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Azerbaycan Saytlari

 »  Home  »  Endodontic Articles 16  »  Apoptosis: an introduction for the endodontist
Apoptosis: an introduction for the endodontist

P. G. Satchell, J. L. Gutmann & D. E.Witherspoon.
Private Practice Limited to Endodontics, Houston, USA.
Private Practice Limited to Endodontics, Dallas, USA.
Private Practice Limited to Endodontics, Plano, Texas, USA.

Apoptosis is essentially cell suicide, and was first described in the British Journal of Cancer in 1972 (Kerr et al. 1972). According to these authors, at the appropriate time and under certain conditions, cells self-destruct without damaging adjacent cells. This process is occurring constantly and can happen to seemingly healthy cells. Whilst it is unique to animals and is studied classically in the nematode worm Caenorhabditis elegans, it has been increasingly studied in vitro and in higher organisms.
There has been an explosion in the number of articles on the subject of apoptosis. A conservative estimate places the number at nearly 45 000.Whilst apoptosis has been a topic of extensive research in the scientific community for some time, it has received little attention in the endodontic literature. The purpose of this article is to familiarise the endodontist with apoptosis and to discuss some of the potential implications of apoptosis to endodontics.

Why and how is apoptosis important to endodontics?
Apoptosis plays a ubiquitous role in the body. Amongst other things, apoptosis is a key process in oral development (Vaahtokari et al. 1996, Harada et al. 1998, Cerri et al. 2000), the progression of oral disease (Polverini & Nor 1999), periradicular lesion development (Onishi et al.1997), resorption (Hughes & Boyce1997), immunological response and inflammation (Onishi et al. 1997), wound healing (Fanning et al.1999) and in certain pharmacological effects (Hughes et al.1995).The understanding of the ability of clinical materials to selectively induce or inhibit apoptosis is leading to new treatment modalities (Bamford et al. 2000). An understanding of the mechanisms of apoptosis may lead to adjunctive treatments for pulpal and periradicular diseases through yet unexplored pathways.

What is the apoptotic process?
The entire process of apoptosis takes about 1 h from initiation (Figs 1and 2).The initiating triggers are many and varied, and are grouped broadly as physiological or nonphysiological. These include, but are not limited to, the following: Fas ligands (Fas), tumour necrosis factor (TNF), nerve growth factor (NGF), nitric oxide (NO), lipopolysaccharide (LPS), host immune reactions, kinins and glucocorticoids (McKenna et al.1998).The best characterised apoptotic trigger is the Fas ligand, a member of the TNF super-family. The Fas receptor is a cell surface glycoprotein that mediates apoptotic signals from the cell surface into the cytoplasm (Yoshioka et al. 1996). When the Fas ligand binds to the Fas receptor on the cell membrane, the newly formed Fas complex is allowed to associate with intracellular proteins. The morphological changes of specific intracellular proteins induced by this complex result in the activation of other substances such as IL-1bconverting enzyme (ICE).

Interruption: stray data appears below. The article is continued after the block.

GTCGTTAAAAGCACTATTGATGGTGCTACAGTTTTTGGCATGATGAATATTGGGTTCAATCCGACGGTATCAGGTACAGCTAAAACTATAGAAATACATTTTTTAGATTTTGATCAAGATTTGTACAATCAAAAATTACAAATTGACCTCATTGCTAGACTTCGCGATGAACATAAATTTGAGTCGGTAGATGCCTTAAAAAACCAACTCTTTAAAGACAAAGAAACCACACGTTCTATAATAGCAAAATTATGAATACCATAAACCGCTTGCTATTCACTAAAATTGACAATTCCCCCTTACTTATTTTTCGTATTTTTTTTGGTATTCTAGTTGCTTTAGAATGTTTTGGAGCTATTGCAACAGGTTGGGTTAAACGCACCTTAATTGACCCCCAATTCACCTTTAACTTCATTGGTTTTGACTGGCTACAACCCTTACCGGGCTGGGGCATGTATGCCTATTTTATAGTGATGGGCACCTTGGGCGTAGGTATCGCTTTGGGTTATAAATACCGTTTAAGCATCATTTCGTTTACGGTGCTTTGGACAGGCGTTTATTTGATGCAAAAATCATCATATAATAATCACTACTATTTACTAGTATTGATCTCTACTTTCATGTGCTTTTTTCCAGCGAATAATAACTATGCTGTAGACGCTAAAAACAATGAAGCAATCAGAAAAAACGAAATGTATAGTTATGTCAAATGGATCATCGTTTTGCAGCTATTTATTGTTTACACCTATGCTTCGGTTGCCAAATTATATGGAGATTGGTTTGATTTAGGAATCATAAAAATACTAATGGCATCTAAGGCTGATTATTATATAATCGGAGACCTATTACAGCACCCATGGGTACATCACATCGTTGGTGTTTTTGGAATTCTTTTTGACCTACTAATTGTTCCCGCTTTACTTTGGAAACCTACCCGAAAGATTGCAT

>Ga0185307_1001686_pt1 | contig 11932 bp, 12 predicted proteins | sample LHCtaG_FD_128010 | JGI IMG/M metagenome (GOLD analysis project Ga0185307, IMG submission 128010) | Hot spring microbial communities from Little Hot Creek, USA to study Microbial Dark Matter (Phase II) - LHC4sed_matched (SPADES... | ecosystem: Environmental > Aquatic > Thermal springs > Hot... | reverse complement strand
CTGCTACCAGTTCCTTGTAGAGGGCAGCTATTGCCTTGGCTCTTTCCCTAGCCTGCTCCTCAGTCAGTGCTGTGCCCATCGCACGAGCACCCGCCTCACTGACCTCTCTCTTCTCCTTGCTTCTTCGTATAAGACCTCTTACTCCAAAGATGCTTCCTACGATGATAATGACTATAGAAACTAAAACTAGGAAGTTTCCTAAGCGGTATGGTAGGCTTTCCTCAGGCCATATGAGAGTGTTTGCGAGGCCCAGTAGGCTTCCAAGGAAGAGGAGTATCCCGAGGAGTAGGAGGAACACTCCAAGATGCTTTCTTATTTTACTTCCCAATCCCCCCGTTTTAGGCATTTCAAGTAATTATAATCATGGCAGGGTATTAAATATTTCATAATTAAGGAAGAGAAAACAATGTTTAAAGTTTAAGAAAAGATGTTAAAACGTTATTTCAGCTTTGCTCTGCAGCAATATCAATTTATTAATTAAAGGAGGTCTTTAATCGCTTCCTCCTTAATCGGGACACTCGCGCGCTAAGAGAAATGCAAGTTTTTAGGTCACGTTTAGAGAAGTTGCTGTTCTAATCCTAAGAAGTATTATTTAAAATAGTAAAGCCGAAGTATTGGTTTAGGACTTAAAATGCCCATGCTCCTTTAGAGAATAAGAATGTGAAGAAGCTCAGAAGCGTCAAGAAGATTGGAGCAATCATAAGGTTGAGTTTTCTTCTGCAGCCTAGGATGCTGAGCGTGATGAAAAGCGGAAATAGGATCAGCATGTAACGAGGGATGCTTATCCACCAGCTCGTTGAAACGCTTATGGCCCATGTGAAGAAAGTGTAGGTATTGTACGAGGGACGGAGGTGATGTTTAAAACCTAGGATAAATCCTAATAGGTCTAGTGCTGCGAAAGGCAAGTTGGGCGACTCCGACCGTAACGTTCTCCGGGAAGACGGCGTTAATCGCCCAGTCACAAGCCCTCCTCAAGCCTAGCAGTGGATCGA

In this particular mechanism, and there are many, Procaspase (inactive form) is activated to the protease Caspase. An amplification cascade then ensues with Caspases activating other Caspases, eventually cleaving the host cell by acting on a variety of cell structures such as the nuclear membrane (Nicholson & Thornberry 1997). The cell shrinks in the process and there is a loss of cell-cell junctions resulting in detachment from adjacent cells. The chromatin condenses, the cytoplasm ‘blebs’ (forms so-called ‘pseudopods’) and the cell breaks up into fragments known as ‘apoptotic bodies’. Indirectly activated endonucleases lead to breakdown of the DNA (Kerr et al.1972) into multiples of180-200 base pair fragments (Cohen & Duke1984). Finally, either macrophages or adjacent cells phagocytose the apoptotic bodies (Kerr et al.1972) (Figs 1and 2).

Figure 1. The major stages of apoptosis include the initiating trigger (1) that leads to the activation of the intracellular mechanism for the apoptotic process (2). Morphological changes of the cell (3) include cell membrane changes that signal phagocytic cell recognition and elimination (4) without promoting inflammation.

The major stages of apoptosis include the initiating trigger

Figure 2. Various initiating triggers effect the activation of a central apoptotic signal. This central signal that can be blocked by bcl-2 leads to the activation of proteolytic enzymes via the caspase cascade. Those enzymes lead to morphological changes in the cell structures including the nucleus, cytoskeleton and membrane. Cell membrane changes include expression of proteins for recognition by phagocytic cells.

Various initiating triggers effect the activation of a central apoptotic signal